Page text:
As Spain rolls into its 10th day of a strict coronavirus lockdown, the quiet on the streets of Madrid is both startling and eerie. Aside from birds chirping and church bells ringing, there is almost nothing to break the deafening silence.
This is a country of talkers, and the absence of rapidly spoken Castellano spilling forth from the streets and apartments to either side of mine has an end-of-the-world feel to it. But while the U.S. and now the U.K. are only just starting to come to terms with the realities of coronavirus restrictions, in Spain the message is being received loud and clear by most everyone.
Exhausted Spanish doctors and nurses — more than 10% have been infected — lost their battles to save more than 800 lives between Saturday and Monday. The pandemic’s death toll in Spain rose by another 514 on Tuesday, then to the highest daily level yet of 738 on Wednesday to 3,434, more than China has seen in total to nearly 48,000 infections. Prime Minister Pedro Sanchez warned the “worst is yet to come” for an already strained health-care system that still lacks enough protective gear for workers. Hotels and an exhibition center with 5,500 beds have been set up as hospitals in Madrid, and an ice-skating rink will serve as a makeshift morgue.
For obvious reasons, Spain’s Congress is expected to approve another 15 days of emergency measures on Wednesday. That means staying at home (#quedateencasa) with only one member of my household allowed out at any one a time for food, medicine or a doctor visit. Fines of up to 600,000 euros face offenders — the police will chase you on horseback if they have to:
Dog owners, who are allowed to take their pets out briefly, are looked upon with envy, with memes circulating about exhausted pets being excessively walked. Police shamed over social media one goat owner who tried and failed to circumvent the rules a few days ago on the Costa Brava. Have my children thought about trying to walk our cat? Definitely.
As some New Yorkers are roasted for escaping to the Hamptons, the exodus of Madrid residents to their second houses that started almost two weeks ago has been stopped by police and civil guards lining the outskirts of the city. Much as in Italy, the rapid spread of the virus across the country has been partly blamed on residents who left the highly infected Madrid region for homes elsewhere.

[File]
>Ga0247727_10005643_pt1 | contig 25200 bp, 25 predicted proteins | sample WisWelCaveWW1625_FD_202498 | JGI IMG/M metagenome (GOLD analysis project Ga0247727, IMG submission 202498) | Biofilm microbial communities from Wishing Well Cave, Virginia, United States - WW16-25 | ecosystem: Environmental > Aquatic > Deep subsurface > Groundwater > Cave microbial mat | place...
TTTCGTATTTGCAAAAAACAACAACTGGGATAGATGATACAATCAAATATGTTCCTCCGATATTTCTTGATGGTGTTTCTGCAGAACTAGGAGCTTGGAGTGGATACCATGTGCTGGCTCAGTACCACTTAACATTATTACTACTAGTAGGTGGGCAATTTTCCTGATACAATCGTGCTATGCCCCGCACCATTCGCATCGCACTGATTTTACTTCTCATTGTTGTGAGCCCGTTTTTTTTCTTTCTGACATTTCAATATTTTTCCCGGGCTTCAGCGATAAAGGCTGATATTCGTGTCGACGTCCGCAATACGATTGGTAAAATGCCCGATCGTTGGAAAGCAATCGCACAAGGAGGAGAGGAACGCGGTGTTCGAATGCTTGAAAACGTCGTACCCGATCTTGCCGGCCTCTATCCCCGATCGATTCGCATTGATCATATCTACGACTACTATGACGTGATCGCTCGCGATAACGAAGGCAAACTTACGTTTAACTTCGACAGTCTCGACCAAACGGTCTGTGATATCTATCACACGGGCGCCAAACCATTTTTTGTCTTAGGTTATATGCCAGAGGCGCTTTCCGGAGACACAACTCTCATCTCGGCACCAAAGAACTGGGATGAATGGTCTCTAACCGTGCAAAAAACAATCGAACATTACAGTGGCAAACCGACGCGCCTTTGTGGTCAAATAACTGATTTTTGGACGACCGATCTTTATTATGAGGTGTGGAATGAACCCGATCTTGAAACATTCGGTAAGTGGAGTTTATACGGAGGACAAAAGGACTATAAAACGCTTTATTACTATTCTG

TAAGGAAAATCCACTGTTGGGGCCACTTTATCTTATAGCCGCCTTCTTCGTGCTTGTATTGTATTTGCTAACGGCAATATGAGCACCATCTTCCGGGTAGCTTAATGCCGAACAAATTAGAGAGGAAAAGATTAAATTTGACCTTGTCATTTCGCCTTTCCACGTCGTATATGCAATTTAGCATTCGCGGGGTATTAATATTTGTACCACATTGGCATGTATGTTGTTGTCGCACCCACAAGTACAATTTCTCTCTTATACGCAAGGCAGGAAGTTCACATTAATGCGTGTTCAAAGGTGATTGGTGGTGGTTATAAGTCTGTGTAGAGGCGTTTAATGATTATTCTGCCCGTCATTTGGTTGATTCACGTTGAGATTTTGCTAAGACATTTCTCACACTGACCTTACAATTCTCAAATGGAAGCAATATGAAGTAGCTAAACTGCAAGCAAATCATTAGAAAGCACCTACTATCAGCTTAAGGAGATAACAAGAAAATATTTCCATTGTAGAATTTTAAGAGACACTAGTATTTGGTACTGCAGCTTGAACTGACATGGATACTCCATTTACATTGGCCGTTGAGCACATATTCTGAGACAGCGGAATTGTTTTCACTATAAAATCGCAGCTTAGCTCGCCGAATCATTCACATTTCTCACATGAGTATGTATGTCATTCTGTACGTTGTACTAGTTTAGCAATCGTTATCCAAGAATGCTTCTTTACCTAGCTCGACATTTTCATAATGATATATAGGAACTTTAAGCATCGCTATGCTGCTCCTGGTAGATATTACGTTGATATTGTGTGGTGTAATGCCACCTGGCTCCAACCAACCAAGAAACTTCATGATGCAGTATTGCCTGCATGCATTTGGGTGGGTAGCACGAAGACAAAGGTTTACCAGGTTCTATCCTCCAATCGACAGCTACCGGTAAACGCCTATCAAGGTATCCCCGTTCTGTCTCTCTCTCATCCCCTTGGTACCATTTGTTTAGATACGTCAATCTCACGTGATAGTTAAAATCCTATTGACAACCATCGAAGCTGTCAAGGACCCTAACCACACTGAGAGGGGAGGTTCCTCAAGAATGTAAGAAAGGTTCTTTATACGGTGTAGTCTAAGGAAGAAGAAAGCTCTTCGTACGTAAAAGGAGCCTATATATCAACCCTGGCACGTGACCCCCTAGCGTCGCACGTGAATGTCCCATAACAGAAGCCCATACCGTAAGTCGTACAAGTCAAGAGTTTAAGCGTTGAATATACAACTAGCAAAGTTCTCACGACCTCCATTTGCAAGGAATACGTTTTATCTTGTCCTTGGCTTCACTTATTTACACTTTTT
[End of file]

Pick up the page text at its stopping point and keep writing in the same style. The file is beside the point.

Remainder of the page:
On the home front, 10 days into the lockdown and my children are sleeping more and struggling with headaches, each other, online homework and aching for absent family, teachers and friends. Tutoring via Skype has become viable, and on Monday the government began televised classes for kids 8 to 16 years old, with different subjects each day for specific age groups, including physical education. But we lose the “school is in session” battle more days than not.
And everyone in my house seems hungry all the time. Unlike three weeks ago, I can tell you what’s in my refrigerator down to the last carrot — our food wastage has all but disappeared. The early days of a lockdown fill many with panic, and everyone is now familiar with hoarding scenarios, but there is nothing more distracting than food worries. And no one wants to go out when it feels like everyone else, at least potentially, is infected, even if Spanish supermarket workers don gloves and masks, with plexiglass at the checkouts in some stores.
No doubt some in the U.K. and U.S. are rightly feeling the loss of liberties, but if you can take a stroll, or have a big house with a backyard (or just a big house), most apartment dwellers in Madrid or Barcelona would gladly trade. We all worry about the mental health of kids cooped up, especially teens who are used to so much freedom. That’s as the workday smashes into home life severely at times — my next Amazon order will include at least two pairs of noise-canceling headphones.
Where’s the good in all this? An appreciation for what we have and time — often exasperating though it may be — with loved ones and endless support from friends and family reaching out from all over, all with varying virus concerns of their own. Then there are the games and projects, home movies and pesky chores, and the deep cleaning that we’ve never had time for before. The nightly serenading of health-care workers from balconies helps connect us with neighbors and is a very welcome reminder that everyone is in the same fight.
We’ve gone from a handful of cases to 47,610 infected in just 25 days in Spain, and our home confinement will remain until that starts to slow, and maybe then some. Our hopes rose this week with news of Italy’s falling infections and some sense of freedom returning to China’s locked-down Wuhan and its Hubei Province. Spain dreams of also doing even the smallest of victory laps.